them at the North are really tbe wisost ad
visers upon the great problem of reorgani
zation, are questions which time will ado
auatelv answer.
Of the President's sincerity thcro is no
doubt That he honestly wishes, as hesavs,
to secure te the Freedmen the full enjoy
ment of their liberty we fully believe. But
he seems to us not entirely master of his
own positions. Thus he acknow'edges the
usefulness of tbe Freedmen's Bureau as
established by tbe act of last March. But
he regards it as a war measure, and war
having ceased, he is ot opinion that the
matter should be left to the States. Yet,
if war has ceased, why does he support
Gen. Terry's military order reversing the
action of the Virginia Legislature? So the
President says that In bis -judgment the
late rebel States "have been fully restored,
and are to be deemed to be estitled to enjoy
their constitutional rights as members of
the Union." Yet if this be so, why in his
late proclamation restoring the privilege of
tne writ or naoeas corpus uia Be except tne
late rebel States? The Constitution defines
the conditions under whiob the right of sus
pending the privilege may bv exercised. It
is only when in esse of rebellion or invasion
the public safety may require it. ' Yet he
expressly exhorts ns in the Message not to
suppose that the United States are in a con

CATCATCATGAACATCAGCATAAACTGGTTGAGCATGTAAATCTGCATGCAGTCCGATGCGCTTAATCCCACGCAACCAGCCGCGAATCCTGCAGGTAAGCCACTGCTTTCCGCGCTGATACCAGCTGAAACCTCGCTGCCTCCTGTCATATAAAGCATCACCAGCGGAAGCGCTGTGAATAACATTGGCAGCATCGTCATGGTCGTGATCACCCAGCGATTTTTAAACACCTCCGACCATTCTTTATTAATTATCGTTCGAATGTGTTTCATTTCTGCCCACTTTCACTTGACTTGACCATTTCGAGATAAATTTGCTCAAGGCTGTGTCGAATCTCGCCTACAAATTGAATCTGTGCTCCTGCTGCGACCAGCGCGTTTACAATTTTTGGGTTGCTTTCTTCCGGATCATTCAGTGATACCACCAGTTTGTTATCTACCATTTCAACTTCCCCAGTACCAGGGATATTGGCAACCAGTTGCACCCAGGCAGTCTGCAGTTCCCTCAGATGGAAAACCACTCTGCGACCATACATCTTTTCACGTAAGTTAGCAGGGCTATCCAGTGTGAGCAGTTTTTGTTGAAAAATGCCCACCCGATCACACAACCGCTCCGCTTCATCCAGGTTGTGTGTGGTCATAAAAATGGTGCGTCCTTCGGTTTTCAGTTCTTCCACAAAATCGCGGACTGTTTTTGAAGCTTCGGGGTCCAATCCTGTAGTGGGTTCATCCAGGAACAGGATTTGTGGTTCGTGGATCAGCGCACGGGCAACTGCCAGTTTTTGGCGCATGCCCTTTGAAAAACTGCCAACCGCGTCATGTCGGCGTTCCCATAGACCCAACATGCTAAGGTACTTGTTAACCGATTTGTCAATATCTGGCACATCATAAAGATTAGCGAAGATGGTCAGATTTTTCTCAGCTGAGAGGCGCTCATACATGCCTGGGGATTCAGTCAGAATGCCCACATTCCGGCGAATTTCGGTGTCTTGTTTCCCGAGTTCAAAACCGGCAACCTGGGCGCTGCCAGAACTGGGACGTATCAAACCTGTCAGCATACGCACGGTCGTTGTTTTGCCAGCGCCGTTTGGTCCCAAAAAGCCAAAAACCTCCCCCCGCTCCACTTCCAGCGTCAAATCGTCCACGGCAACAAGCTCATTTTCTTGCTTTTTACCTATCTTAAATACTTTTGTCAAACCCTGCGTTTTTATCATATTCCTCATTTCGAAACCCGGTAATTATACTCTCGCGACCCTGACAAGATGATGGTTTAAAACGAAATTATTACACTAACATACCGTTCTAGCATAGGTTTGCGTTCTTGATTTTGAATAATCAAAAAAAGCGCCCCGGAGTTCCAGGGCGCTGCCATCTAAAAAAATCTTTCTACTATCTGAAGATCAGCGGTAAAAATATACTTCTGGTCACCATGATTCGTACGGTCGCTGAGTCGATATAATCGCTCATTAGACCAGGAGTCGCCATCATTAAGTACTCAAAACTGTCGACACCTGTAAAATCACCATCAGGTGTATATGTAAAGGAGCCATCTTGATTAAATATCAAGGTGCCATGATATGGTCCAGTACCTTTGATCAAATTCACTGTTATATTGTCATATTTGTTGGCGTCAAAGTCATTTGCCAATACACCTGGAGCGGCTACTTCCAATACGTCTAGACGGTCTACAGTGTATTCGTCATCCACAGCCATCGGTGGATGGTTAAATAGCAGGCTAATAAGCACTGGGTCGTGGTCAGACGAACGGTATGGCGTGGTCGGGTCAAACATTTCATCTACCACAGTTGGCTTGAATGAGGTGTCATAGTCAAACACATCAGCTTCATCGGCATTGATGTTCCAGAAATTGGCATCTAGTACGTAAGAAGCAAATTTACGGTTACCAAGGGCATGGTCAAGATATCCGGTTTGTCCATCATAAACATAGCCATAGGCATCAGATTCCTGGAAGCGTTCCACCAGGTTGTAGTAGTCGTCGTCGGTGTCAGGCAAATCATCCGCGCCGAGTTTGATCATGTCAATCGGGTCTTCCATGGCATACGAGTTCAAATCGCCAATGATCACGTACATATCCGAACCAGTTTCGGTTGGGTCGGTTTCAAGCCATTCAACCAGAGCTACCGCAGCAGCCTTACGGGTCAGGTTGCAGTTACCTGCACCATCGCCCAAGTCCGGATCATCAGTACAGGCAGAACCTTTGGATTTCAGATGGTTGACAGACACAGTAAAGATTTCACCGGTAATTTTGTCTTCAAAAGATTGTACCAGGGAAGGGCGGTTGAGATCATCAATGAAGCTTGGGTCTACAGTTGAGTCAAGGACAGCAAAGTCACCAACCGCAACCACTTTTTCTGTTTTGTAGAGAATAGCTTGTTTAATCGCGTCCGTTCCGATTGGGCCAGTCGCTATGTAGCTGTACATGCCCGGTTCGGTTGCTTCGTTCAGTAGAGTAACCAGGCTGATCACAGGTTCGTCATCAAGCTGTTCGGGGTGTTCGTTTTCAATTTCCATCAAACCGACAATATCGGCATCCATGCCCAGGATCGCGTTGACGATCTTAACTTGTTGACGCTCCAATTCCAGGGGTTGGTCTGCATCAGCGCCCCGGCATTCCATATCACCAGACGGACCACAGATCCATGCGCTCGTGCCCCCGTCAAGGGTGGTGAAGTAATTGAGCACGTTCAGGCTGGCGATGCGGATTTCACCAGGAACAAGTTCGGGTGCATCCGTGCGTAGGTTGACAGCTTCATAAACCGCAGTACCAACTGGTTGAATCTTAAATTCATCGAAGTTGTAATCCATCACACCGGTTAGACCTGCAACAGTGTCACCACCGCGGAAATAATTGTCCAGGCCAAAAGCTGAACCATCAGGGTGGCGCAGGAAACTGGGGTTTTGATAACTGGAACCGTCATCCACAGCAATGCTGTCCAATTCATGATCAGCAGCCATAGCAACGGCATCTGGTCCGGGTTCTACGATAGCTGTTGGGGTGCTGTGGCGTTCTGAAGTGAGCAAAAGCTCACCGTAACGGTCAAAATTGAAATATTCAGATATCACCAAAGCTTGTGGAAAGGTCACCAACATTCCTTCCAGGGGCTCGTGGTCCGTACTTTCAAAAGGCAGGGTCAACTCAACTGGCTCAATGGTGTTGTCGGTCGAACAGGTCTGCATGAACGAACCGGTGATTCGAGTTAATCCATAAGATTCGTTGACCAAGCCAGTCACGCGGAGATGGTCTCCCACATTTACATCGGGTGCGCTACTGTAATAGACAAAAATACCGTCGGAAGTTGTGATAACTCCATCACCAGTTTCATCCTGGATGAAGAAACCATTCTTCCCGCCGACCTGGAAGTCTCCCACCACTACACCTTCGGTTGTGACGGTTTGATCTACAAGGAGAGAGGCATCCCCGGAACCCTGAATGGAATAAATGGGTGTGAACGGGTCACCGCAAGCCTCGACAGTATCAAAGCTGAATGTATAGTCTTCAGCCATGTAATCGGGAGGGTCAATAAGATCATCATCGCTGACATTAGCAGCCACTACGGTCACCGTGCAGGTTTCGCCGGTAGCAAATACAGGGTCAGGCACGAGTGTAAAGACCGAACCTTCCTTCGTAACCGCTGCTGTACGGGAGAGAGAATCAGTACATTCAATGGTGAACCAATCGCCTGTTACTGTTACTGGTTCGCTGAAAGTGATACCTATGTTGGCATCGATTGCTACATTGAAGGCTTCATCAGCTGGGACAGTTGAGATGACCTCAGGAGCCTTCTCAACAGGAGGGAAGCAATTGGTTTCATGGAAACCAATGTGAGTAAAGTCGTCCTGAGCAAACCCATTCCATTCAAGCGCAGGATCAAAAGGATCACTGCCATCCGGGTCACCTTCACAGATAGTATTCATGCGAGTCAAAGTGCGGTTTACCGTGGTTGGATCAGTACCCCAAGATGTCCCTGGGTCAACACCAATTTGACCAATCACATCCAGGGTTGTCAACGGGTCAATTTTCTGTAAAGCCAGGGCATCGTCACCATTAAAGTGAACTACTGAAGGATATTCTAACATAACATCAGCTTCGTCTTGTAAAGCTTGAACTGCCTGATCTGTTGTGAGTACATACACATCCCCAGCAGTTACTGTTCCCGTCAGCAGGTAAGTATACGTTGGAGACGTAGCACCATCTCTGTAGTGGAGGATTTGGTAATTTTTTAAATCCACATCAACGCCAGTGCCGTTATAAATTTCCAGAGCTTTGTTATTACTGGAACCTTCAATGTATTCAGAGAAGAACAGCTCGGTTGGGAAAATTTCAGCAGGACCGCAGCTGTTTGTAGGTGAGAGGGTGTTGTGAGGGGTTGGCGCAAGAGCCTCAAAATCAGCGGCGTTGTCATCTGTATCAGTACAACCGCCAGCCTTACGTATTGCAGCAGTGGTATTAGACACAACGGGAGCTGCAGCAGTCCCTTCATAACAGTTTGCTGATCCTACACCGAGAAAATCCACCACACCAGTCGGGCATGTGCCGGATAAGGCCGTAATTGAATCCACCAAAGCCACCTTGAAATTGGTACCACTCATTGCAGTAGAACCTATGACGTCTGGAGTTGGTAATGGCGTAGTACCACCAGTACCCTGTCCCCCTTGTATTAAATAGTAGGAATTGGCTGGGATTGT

dition of civil war.
The Freedmen's Bureau is exceptional,
but it is so only because the condition of the
eountry is exceptional. ' All the President's
acts in initiating the reorganization of the
late rebel States were exoeptional. But the
question of the hour is very simple in itself.
however difncult it may be to answer. How
can the United States most surely and judi
ciously and temperately secure the fruit of
the victory they have won ? Having given
liberty to millions of slaves, how can the
authority that oonferred it maintain its per
petuity? To suppose that a coerced adop
tion of the Emancipation Amendment, with
out any specifio method of enforcing it, will
produce this result is as idle as to imagine
that a declaratory resolution would effect it.
The Constitution itself contains a guarantee
of free speech for every citizin, but it did
not secure it in half the country. Why
should we expect of an amendment a virtue
which does not inhere in the otiginai instru
ment ? The President says that a system
for tbe support of indigent persons was
never contemplated by the author of the
Constitution. . .Certainly not, and this bill is
no more such a System than an appropria
tion for military hospitals would be. It is a
simple necessity of the situation. Shall
these homeless, landless, forlorn persons be
left te the mercies of those who despise and
hate tbom, or shall the United States say,
"We cut the bonds that bound you to tho
ground, and we will protect you while you
are struggling to get upon your feet ?"
It the President believes that the word
of the nation sacredly pledged to the freed
men will be kept by the black codes of South
Carolina and Mississippi, his faith would
remove mountains. And if he proposes to
abandon the freedmen to civil authorities
created exclusively by those who think that
theoolored race should be eternally enslaved,
who deny the constitutionality of emanci
pation, and who have now a peculiarly en
venomed hostility to the whole class, we Can
only pray God that the result may be what
we have no doubt he honestly wishes it to
be. We believe that he is faithful to what
he conceives to be the best interests of the
whole oountry. And while upon this ques
tion we wholly differ from him, we differ
with no aspersion or suspicion. ..
The Seven Days' Battles.
1 Harper's Magazine tor March contains sn
article of extraordinary interest, an acoeunt